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MyView: Be proactive: Do your part to protect oral health by advocating water fluoridation

January 02, 2012

By Leon Stanislav, D.D.S.

Great strides have been made over the last several decades to increase community water fluoridation (CWF) nationwide. The goal of Healthy People 2010 was 75 percent. Throughout the nation, we are nearly 73 percent today.

As chair of the National Fluoridation Advisory Committee from 2007-10 and the immediate past president of the Tennessee Dental Association, I’ve watched how local and state initiatives affecting community water fluoridation have played out across the country. What I’ve learned is that it pays to be proactive in order to continue to grow the numbers of communities with fluoridation.

Tennessee has always been one of the leaders in the nation with 96 percent or better at one time. That figure is, however, eroding. We are down in the low 90s now with more communities being challenged every day by opponents to CWF.

There are many reasons, but cost is being raised as one of the bigger issues in these economic times. This is short-sighted with expenses only amounting to 50 cents to $3 per year per person, while oral health care cost savings average $38 per every dollar spent on CWF. In a recent example, Spring Hill, Tenn., aldermen made note of the $21,000 spent to add fluoride. While this is only pennies per month for each individual, it can mean health care related cost savings of nearly $800,000 for the citizens of that community.

The Tennessee Dental Association sponsored legislation this past year that requires utility districts that are about to initiate or cease fluoridation to contact the health department within 10 days of the decision, and the public must be given notice 30 days prior to such action. Additionally, consumers can check on the status of their drinking water by going to the Centers for Disease Control and Prevention website, "My Water’s Fluoride," check the Consumer Confidence Report provided annually by the water utility or check with the local health department.

However, it is not enough to assume there are no efforts to change the practice of CWF in your community just because it is currently fluoridated. Many efforts by antifluoridationists are started well in advance of any official action by the city or utility district. It is important that you develop relationships with your city and state policymakers. Not just because of CWF but all agendas of interest that might affect your life and your dental practice.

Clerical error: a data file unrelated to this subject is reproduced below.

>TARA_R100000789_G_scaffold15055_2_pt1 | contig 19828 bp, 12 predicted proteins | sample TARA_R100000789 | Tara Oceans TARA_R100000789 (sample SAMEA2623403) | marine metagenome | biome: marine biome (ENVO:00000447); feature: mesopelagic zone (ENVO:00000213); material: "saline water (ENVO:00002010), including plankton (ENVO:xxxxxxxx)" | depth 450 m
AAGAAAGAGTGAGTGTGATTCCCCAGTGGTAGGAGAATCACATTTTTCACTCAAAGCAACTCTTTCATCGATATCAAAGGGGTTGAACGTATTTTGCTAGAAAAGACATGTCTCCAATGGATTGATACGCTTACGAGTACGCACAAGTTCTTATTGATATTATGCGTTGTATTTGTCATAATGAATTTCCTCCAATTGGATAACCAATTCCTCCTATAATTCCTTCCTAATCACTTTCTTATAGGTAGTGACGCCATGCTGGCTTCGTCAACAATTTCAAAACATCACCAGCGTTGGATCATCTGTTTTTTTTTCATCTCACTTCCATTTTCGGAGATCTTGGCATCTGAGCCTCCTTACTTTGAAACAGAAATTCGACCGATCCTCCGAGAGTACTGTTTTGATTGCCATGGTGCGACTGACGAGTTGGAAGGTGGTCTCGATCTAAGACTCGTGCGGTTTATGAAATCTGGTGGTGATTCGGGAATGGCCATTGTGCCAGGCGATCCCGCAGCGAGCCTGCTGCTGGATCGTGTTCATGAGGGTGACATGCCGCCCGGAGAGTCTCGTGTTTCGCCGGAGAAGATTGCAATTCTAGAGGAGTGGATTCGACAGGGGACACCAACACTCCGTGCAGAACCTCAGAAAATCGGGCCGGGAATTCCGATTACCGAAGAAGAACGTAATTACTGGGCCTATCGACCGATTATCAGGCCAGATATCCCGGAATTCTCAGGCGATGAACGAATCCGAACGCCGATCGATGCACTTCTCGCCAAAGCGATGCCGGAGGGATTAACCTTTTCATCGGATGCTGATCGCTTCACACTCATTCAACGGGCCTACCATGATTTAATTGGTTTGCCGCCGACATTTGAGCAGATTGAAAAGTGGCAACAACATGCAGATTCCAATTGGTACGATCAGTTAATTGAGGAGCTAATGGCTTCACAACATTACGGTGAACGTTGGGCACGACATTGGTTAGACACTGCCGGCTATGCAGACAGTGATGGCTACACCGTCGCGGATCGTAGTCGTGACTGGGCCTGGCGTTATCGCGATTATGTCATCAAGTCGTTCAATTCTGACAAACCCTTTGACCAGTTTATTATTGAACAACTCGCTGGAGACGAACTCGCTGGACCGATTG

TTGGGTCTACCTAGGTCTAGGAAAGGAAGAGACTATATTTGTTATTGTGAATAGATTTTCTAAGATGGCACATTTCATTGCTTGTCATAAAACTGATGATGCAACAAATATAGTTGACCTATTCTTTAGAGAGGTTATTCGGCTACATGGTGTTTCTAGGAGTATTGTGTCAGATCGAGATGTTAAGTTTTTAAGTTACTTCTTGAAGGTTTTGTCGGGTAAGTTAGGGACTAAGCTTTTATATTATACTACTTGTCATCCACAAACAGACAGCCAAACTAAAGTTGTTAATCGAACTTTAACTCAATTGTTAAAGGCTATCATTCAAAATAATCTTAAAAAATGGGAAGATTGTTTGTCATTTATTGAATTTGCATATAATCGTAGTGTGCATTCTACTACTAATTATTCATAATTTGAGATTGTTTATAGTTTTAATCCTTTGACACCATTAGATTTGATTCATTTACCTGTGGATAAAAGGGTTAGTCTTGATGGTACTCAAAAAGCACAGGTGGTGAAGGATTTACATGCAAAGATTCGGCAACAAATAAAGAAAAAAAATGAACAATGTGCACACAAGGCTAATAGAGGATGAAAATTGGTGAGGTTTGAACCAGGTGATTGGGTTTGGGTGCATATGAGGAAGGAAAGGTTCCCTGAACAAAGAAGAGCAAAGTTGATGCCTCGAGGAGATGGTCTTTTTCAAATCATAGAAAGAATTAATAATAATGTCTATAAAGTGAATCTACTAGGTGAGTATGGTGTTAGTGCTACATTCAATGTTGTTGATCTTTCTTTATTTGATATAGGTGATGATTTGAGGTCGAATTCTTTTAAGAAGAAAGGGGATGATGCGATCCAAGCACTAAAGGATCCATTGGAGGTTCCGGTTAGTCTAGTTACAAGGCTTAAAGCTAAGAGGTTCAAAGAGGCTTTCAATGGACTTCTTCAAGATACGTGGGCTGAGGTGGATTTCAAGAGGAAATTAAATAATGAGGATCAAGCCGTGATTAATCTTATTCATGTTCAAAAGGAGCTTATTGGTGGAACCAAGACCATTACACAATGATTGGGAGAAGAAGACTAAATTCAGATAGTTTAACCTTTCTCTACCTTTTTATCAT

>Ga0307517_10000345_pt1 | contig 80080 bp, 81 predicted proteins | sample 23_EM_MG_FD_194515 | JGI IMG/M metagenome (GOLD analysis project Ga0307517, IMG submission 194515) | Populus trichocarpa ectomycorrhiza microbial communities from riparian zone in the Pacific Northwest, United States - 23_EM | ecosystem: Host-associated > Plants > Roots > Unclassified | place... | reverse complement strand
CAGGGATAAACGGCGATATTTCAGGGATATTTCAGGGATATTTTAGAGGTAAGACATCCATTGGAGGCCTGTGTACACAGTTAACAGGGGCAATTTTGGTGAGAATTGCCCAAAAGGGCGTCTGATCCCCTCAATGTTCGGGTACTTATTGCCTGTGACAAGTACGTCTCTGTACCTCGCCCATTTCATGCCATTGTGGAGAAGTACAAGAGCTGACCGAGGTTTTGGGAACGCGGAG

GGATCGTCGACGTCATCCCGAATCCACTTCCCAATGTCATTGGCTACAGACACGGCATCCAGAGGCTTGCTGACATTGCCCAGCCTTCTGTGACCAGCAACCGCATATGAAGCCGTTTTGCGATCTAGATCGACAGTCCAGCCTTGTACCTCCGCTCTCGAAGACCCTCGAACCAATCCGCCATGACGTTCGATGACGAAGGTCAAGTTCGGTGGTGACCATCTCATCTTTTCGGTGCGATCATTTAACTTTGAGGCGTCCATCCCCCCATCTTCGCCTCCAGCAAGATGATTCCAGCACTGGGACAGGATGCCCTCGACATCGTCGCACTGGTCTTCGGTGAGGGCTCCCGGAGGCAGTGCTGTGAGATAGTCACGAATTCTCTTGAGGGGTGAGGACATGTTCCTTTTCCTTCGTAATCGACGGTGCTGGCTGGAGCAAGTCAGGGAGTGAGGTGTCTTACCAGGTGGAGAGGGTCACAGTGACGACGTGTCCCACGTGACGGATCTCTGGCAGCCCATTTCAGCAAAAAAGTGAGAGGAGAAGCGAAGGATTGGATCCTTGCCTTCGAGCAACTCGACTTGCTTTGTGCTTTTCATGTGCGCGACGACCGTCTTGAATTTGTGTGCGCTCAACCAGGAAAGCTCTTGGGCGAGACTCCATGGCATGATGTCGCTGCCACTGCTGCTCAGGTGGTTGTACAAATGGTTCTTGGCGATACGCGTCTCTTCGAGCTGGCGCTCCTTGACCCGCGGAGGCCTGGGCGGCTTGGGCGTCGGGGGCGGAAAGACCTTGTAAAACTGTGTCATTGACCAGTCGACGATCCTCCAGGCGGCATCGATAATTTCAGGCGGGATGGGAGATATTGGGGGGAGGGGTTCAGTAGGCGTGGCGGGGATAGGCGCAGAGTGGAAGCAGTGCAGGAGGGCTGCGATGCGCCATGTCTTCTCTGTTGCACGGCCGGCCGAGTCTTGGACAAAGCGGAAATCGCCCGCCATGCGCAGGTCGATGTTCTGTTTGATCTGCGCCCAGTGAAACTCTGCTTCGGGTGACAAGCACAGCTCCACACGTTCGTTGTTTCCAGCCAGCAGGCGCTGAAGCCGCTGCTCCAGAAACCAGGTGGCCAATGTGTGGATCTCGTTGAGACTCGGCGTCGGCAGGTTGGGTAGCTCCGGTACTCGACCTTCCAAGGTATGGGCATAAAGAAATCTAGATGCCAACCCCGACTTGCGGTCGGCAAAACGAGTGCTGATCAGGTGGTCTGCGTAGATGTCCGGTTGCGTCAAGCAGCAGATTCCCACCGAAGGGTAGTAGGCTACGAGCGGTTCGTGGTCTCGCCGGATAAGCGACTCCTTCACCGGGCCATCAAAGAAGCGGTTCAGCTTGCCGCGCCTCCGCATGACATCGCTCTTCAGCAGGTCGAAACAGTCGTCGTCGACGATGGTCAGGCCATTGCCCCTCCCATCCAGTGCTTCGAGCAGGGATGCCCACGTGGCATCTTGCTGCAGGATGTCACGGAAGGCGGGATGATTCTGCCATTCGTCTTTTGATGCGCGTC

When you visit with them, ask that you be fairly informed if discussions about water fluoridation are mentioned publicly or privately. Be prepared to form coalitions with your local dental group, pediatric physicians, nurses and other health care providers. Many Tennessee counties already have in place health councils such as the Montgomery County Health Council in Clarksville that has many participating allied professionals who meet on a monthly basis. Program directors from the Women, Infants and Children Program and other agencies are often members. These people can be great allies.

Opponents to fluoridation are educating themselves with a great deal of misinformation, much of which is found on the Internet. It might be beneficial to see what the opposing arguments are by checking sites such as the Fluoride Action Network. Then, educate yourselves with true science and true data on the ADA website, I like my teeth and finally, another site that is accumulating legal and legislative data is the FLUID site, Fluoride Legislative User Information Database, at fluid law.

In short, don’t be complacent—be proactive. Once citizens in opposition and policymakers have had time to prepare without hearing both sides, it can be very difficult to catch up or overturn a voter on this issue. Don’t take community water fluoridation for granted! Let’s continue to grow the numbers of utilities with fluoride and stop the attrition by those who have it. It is still the most cost-effective way to prevent tooth decay in all age groups crossing all socioeconomic boundaries.

Dr. Stanislav is one of the dental profession’s expert consultants on fluoridation. His comments, reprinted here with permission, originally appeared in the October 2011 issue of the TDA Newsletter.

Editor’s note: The ADA offers a number of resources to assist members and health coalitions in their efforts to support community water fluoridation. For more information, visit ada.org/fluoride or contact Jane McGinley at mcginleyj@ada.org or Ext. 2862.